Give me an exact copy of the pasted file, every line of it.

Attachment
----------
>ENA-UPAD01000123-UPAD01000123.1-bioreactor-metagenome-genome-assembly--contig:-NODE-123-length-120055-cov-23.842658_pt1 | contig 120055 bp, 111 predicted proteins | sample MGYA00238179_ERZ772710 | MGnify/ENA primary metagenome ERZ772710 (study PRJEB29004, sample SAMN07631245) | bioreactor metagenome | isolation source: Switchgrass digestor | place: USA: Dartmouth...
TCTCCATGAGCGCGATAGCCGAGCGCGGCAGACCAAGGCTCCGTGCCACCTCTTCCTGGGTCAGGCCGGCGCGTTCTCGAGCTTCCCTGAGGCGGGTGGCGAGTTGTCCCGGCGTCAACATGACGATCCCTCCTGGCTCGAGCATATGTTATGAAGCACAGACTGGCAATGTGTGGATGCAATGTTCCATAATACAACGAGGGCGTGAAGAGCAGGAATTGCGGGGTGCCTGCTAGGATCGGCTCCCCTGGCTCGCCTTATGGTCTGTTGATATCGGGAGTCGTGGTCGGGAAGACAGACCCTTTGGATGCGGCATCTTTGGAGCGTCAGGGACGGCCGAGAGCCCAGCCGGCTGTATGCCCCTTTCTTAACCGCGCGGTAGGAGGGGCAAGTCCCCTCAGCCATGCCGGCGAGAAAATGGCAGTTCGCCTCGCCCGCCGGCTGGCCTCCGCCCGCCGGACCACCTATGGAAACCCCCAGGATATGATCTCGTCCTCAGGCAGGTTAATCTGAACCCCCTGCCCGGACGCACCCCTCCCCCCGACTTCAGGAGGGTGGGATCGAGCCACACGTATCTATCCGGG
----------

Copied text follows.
>ENA-UPAD01000123-UPAD01000123.1-bioreactor-metagenome-genome-assembly--contig:-NODE-123-length-120055-cov-23.842658_pt1 | contig 120055 bp, 111 predicted proteins | sample MGYA00238179_ERZ772710 | MGnify/ENA primary metagenome ERZ772710 (study PRJEB29004, sample SAMN07631245) | bioreactor metagenome | isolation source: Switchgrass digestor | place: USA: Dartmouth...
TCTCCATGAGCGCGATAGCCGAGCGCGGCAGACCAAGGCTCCGTGCCACCTCTTCCTGGGTCAGGCCGGCGCGTTCTCGAGCTTCCCTGAGGCGGGTGGCGAGTTGTCCCGGCGTCAACATGACGATCCCTCCTGGCTCGAGCATATGTTATGAAGCACAGACTGGCAATGTGTGGATGCAATGTTCCATAATACAACGAGGGCGTGAAGAGCAGGAATTGCGGGGTGCCTGCTAGGATCGGCTCCCCTGGCTCGCCTTATGGTCTGTTGATATCGGGAGTCGTGGTCGGGAAGACAGACCCTTTGGATGCGGCATCTTTGGAGCGTCAGGGACGGCCGAGAGCCCAGCCGGCTGTATGCCCCTTTCTTAACCGCGCGGTAGGAGGGGCAAGTCCCCTCAGCCATGCCGGCGAGAAAATGGCAGTTCGCCTCGCCCGCCGGCTGGCCTCCGCCCGCCGGACCACCTATGGAAACCCCCAGGATATGATCTCGTCCTCAGGCAGGTTAATCTGAACCCCCTGCCCGGACGCACCCCTCCCCCCGACTTCAGGAGGGTGGGATCGAGCCACACGTATCTATCCGGG